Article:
Trench deeper than the Grand Canyon discovered under Antarctic ice

Newcastle University

A research expedition to Antarctica has revealed that beneath the vast expanse of ice in an ancient mountain range there is a trench, much deeper than the Grand Canyon. The research team represented several UK universities and was led by Neil Ross of Newcastle University. The findings were published in journal of The Geological Society of America Bulletin.

The team was performing a geological survey of the Ellsworth Subglacial Highlands, which is the remnants of a mountain range, now encased in ice. This area is where the West Antarctic Ice Sheet originated about 34 million years ago during the late Eocene. Through studying the characteristics of the ice sheet over such a long period of time, the researchers will gain information about what that Antarctic region looked like when global temperatures were much hotter than they are now. This may also give clues about what it could look like in the future as the climate continues to change.

Because of the intense Antarctic conditions, research is usually only performed during the summer season, which lasts six months. It took the team three seasons to complete their survey of the highlands. In order to properly survey the highlands, the team used satellite data and radar probes to peer though several kilometers of ice.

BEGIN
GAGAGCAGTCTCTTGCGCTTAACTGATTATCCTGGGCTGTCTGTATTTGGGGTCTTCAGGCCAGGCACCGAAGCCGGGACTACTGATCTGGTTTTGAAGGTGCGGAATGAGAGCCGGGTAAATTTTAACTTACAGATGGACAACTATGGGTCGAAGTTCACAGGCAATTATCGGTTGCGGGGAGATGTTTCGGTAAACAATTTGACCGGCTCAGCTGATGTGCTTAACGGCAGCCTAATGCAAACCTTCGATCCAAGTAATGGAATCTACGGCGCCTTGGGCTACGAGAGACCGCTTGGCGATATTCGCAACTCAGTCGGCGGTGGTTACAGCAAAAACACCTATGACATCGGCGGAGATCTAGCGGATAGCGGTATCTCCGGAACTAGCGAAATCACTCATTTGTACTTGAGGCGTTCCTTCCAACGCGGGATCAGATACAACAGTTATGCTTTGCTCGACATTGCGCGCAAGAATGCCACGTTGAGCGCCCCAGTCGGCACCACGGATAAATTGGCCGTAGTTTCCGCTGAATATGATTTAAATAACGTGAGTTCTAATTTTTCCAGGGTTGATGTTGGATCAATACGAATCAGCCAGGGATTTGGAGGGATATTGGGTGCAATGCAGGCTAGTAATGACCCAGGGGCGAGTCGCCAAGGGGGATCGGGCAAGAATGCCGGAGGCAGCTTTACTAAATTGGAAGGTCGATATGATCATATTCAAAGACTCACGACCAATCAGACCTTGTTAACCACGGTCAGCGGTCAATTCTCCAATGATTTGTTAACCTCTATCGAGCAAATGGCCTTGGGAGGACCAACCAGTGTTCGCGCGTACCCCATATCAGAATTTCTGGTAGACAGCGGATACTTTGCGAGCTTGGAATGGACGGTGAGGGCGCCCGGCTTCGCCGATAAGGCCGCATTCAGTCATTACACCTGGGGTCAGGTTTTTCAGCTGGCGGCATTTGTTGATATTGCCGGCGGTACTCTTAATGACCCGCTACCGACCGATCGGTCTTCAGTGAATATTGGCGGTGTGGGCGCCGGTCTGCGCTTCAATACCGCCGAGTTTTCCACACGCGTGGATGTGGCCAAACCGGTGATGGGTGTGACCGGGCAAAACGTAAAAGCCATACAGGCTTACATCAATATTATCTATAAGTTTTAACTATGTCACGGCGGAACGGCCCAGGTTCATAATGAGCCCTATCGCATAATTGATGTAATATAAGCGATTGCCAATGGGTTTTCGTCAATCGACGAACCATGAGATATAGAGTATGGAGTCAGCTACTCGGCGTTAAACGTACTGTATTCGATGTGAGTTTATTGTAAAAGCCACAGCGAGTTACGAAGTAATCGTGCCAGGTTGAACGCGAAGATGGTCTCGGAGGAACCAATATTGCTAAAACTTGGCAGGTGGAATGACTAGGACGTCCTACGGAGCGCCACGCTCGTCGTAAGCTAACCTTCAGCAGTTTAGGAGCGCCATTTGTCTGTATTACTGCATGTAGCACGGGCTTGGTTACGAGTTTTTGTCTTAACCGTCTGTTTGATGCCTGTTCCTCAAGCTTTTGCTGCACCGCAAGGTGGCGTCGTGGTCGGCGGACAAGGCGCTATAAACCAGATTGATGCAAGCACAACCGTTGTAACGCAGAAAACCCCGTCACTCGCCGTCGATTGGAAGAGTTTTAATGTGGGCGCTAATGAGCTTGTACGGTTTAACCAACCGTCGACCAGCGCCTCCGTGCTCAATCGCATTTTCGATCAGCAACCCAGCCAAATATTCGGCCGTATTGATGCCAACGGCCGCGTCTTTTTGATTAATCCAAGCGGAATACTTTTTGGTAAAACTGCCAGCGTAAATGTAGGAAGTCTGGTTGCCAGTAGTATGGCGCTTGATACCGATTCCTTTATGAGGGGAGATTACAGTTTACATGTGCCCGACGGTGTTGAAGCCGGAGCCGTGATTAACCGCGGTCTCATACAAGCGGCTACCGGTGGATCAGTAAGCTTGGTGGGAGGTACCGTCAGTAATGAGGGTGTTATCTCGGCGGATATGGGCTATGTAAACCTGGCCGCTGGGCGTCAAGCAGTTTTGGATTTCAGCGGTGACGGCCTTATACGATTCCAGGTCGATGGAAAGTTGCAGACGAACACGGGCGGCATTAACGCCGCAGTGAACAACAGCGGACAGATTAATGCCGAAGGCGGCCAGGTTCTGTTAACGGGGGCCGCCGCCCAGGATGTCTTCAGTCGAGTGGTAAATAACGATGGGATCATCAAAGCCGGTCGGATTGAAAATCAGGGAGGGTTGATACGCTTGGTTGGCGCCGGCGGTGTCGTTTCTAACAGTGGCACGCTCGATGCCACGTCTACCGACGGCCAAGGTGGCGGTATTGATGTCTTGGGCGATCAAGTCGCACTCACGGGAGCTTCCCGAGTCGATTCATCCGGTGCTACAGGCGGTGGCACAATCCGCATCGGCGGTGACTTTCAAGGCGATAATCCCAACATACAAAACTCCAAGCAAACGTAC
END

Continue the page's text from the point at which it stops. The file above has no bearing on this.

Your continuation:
After all of the data had been collected, the team was able to locate where the West Antarctic Ice Sheet first originated. Features of the ice sheet, including thickness and behavior, were noted. They were also able to identify geological features of the ancient mountain range that had been cut by glaciers, including tributary valleys and fjords. 

Stunningly, the team also discovered what they have named the Ellsworth Trough. It is a valley trench that dips down about 3 kilometers (1.9 miles). As a comparison, the deepest portion of the Grand Canyon is 1.8 kilometers (1.1 miles). The trench is 300 kilometers (1,900 miles) long, 25 kilometers (15.5 miles) wide, and the lowest point is 2000 meters (6500 feet) below sea level. 

Aside from monitoring the receding ice as a record to the environmental impact from increasing global temperatures, lead author Dr. Neil Ross hails the discovery as a testament to the fact that there is still much to discover on Earth. There are still large areas that have not been thoroughly explored and potentially many hidden gems like the Ellsworth Trough, waiting to be discovered.

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